Friday, April 03, 2009

Obama meets the CEOs

If this Politico story is to be believed the President of the United States is running something akin to a protection racket:
The bankers struggled to make themselves clear to the president of the United States.

Arrayed around a long mahogany table in the White House state dining room last week, the CEOs of the most powerful financial institutions in the world offered several explanations for paying high salaries to their employees – and, by extension, to themselves.

“These are complicated companies,” one CEO said. Offered another: “We’re competing for talent on an international market.”

But President Barack Obama wasn’t in a mood to hear them out. He stopped the conversation, and offered a blunt reminder of the public’s reaction to such explanations. “Be careful how you make those statements, gentlemen. The public isn’t buying that.”

“My administration,” the president added, “is the only thing between you and the pitchforks.”
Wow. This is truly breathtaking. In effect President Obama is telling the country's financial leaders that if they don't fall into line that he can't guarantee their safety. If they don't get with the program he will unleash the mob.

Even if this is merely an unfortunately slip of the tongue and Obama meant something far more innocuous, it is still a massive failure of leadership. Rather than seeking to quell the seething masses Obama is blowing with the prevailing political winds and seeking to tap into the anger to suit his own purposes. Rather than appealing to reason he loudly proclaims his own anger and sympathy with the mob, then reminds the targets of the mob's ire that he is their only form of protection.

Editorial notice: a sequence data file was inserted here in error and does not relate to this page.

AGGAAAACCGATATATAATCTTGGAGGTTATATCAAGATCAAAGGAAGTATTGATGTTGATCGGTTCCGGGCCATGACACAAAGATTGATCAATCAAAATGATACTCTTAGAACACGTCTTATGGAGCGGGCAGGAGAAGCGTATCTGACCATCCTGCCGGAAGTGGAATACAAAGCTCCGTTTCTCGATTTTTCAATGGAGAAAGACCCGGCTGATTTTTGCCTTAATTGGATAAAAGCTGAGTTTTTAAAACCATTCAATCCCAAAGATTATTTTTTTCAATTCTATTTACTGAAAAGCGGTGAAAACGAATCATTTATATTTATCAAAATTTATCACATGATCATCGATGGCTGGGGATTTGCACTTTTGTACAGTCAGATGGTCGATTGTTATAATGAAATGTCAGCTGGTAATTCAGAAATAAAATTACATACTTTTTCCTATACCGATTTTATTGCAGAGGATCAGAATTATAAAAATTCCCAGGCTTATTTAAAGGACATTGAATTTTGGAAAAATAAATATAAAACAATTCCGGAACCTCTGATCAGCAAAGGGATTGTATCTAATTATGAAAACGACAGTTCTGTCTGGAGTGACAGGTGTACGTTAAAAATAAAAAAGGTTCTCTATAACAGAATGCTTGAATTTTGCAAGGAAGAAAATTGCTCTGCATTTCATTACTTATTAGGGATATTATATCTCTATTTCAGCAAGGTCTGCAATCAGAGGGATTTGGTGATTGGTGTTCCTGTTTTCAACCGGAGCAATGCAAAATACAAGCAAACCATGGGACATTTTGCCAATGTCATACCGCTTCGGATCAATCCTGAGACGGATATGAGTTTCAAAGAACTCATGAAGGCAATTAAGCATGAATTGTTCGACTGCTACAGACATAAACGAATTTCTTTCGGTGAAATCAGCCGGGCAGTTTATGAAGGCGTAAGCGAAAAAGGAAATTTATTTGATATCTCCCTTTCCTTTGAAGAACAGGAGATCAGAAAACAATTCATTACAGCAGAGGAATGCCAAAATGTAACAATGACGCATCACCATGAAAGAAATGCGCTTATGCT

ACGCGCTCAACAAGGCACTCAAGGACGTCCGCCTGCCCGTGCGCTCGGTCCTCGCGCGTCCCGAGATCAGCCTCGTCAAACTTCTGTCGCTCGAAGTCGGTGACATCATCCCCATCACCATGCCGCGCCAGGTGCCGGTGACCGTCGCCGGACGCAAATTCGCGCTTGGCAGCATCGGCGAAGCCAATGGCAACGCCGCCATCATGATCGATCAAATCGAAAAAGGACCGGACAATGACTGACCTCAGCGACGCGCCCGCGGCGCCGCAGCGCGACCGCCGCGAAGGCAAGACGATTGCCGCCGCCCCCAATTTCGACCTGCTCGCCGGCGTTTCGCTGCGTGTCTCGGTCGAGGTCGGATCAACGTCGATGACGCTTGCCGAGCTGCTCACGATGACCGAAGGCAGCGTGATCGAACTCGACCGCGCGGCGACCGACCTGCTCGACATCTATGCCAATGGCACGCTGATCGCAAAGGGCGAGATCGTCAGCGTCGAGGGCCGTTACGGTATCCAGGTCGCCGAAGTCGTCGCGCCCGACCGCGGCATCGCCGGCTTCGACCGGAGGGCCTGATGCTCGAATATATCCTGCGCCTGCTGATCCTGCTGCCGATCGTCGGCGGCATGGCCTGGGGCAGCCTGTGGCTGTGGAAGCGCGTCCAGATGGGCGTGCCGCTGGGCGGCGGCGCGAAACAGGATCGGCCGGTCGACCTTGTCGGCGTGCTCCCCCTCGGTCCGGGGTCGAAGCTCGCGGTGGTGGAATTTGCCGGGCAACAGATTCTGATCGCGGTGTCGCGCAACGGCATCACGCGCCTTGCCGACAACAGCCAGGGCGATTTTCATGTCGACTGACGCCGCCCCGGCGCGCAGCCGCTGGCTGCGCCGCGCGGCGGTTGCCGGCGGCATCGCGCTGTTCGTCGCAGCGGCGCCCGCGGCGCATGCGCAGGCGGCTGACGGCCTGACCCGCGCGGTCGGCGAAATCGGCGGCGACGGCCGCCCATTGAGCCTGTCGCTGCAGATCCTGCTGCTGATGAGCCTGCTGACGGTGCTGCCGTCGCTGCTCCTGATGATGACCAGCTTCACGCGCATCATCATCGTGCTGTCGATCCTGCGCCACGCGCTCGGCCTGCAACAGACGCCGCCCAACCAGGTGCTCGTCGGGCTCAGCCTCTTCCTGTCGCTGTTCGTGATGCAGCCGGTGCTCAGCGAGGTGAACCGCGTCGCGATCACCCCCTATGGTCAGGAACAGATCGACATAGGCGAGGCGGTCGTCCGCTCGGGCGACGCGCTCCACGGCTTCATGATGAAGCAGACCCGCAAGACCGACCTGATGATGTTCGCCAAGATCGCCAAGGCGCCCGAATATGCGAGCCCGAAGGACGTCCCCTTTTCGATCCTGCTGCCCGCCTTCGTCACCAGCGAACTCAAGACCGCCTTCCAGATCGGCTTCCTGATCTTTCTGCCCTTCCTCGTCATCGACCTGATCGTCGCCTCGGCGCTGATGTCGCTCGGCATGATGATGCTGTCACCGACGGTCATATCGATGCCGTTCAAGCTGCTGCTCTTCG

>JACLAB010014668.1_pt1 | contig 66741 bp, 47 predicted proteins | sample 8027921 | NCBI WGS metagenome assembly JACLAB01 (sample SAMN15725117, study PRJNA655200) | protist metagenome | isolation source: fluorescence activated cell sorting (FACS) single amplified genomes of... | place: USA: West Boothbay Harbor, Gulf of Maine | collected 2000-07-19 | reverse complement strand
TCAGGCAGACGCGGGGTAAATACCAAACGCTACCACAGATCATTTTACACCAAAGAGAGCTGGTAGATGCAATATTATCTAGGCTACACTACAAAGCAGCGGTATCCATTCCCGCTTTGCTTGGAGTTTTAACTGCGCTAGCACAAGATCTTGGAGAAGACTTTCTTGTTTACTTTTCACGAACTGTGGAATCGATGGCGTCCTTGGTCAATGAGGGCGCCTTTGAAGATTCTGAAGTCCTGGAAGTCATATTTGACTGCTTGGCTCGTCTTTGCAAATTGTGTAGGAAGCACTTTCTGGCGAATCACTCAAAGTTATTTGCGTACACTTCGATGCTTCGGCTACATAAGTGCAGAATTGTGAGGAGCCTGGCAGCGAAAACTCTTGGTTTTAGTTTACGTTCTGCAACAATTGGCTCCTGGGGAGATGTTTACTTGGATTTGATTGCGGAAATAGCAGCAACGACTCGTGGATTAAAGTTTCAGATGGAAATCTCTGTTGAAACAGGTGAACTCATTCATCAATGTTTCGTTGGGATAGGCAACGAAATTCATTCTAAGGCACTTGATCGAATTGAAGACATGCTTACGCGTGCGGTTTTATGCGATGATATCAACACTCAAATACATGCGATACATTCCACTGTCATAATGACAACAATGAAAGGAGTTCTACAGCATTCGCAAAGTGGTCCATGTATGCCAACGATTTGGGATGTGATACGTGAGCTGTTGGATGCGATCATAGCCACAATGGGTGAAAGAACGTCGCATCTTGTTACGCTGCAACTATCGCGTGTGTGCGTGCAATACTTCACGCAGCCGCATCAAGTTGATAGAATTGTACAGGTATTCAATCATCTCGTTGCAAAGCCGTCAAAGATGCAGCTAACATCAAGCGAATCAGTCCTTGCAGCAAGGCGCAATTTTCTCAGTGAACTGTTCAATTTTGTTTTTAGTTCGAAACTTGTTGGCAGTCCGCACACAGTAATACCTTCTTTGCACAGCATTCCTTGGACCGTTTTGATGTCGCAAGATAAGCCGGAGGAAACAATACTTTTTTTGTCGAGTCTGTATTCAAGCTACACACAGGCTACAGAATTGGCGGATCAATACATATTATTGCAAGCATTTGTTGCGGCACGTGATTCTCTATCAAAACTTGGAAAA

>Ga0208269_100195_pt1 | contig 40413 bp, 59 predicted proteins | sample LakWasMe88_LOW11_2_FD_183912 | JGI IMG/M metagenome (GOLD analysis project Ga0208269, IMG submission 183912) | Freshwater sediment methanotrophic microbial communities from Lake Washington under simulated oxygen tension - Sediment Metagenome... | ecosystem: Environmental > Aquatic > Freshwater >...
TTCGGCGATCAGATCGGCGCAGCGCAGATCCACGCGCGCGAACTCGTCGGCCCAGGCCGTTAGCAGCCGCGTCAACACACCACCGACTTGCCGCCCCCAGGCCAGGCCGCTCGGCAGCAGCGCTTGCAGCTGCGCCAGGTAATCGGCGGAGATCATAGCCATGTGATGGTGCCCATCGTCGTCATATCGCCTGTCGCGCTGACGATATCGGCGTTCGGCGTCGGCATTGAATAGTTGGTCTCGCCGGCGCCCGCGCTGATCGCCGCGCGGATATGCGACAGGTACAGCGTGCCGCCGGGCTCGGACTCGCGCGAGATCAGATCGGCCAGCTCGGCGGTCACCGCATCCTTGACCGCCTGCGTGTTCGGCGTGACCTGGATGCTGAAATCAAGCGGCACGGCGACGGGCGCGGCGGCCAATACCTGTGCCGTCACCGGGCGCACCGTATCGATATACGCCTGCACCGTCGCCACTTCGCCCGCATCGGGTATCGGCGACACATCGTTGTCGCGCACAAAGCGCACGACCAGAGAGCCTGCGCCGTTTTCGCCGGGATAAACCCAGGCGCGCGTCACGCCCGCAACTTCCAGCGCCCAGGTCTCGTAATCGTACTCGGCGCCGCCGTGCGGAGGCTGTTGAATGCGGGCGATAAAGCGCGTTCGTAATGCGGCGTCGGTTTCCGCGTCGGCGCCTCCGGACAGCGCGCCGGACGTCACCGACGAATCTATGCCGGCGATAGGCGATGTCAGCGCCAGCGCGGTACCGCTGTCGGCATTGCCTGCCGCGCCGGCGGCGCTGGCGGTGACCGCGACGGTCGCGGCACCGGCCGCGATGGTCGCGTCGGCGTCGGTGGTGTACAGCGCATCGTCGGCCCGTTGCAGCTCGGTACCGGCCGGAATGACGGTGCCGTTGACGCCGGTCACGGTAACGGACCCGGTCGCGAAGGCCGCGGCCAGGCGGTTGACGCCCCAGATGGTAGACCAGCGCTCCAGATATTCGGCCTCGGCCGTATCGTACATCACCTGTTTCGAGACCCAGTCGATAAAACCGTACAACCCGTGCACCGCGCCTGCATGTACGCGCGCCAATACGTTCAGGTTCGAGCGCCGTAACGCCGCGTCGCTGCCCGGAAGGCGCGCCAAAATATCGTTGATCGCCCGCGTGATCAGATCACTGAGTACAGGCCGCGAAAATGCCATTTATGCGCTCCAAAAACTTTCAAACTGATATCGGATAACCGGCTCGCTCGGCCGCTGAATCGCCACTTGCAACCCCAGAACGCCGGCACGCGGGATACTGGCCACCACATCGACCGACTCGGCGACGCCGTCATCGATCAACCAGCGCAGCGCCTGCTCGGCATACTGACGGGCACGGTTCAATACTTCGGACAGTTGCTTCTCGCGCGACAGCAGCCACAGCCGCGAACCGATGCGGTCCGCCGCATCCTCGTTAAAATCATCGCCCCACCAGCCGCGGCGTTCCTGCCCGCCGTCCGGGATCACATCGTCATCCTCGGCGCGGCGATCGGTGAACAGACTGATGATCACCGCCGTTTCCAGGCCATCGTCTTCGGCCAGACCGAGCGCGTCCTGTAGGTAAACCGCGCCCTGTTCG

Obama continued:
The president spoke of public outrage over the high flying executive lifestyle. “The anger gentlemen, is real,” Obama said. He urged pay reform and said rewards must be proportional and balanced, and tied to the health and success of the company.
Amazing. Obama is attempting to dictate to CEOs how they should compensate their employees, again using the anger of the mob as leverage. How about we also link the pay of our politicians to the health and success of the country? Given the surging deficits and unemployment I suspect this would make the role of Congressman, Senator or President basically a volunteer position.

And then there's this:
JPMorgan’s Dimon spoke first. He began by complimenting the president on the economic team he’d assembled. And he said his industry needs to explain more directly to the American people that the economic recovery plans are already working. Dimon also insisted that he’d like to give the government’s TARP money back as soon as practical, and asked the president to “streamline” that process.

But Obama didn’t like that idea – arguing that the system still needs government capital. The president offered an analogy: “this is like a patient who’s on antibiotics,” he said. “Maybe the patient starts feeling better after a couple of days, but you don’t stop taking the medicine until you’ve finished the bottle.” Returning the money too early, the president argued could send a bad signal.

Several CEOs disagreed, arguing instead that returning TARP money was their patriotic duty, that they didn’t need it anymore, and that publicity surrounding the return would send a positive signal of confidence to the markets.
Simply stunning. These CEOs are trying to repay the money as fast as possible and Obama doesn't want it! And don't believe the "patriotic duty" bit for a second -- these people are just sick and tired of being told what to do by the clueless politicians in Washington, Obama being Exhibit A.

Every day you get more of a feeling that we are living in a banana republic.

Update: The mob in action in NYC:

Note the uniformity of the printed signs, indicating both central planning and funding

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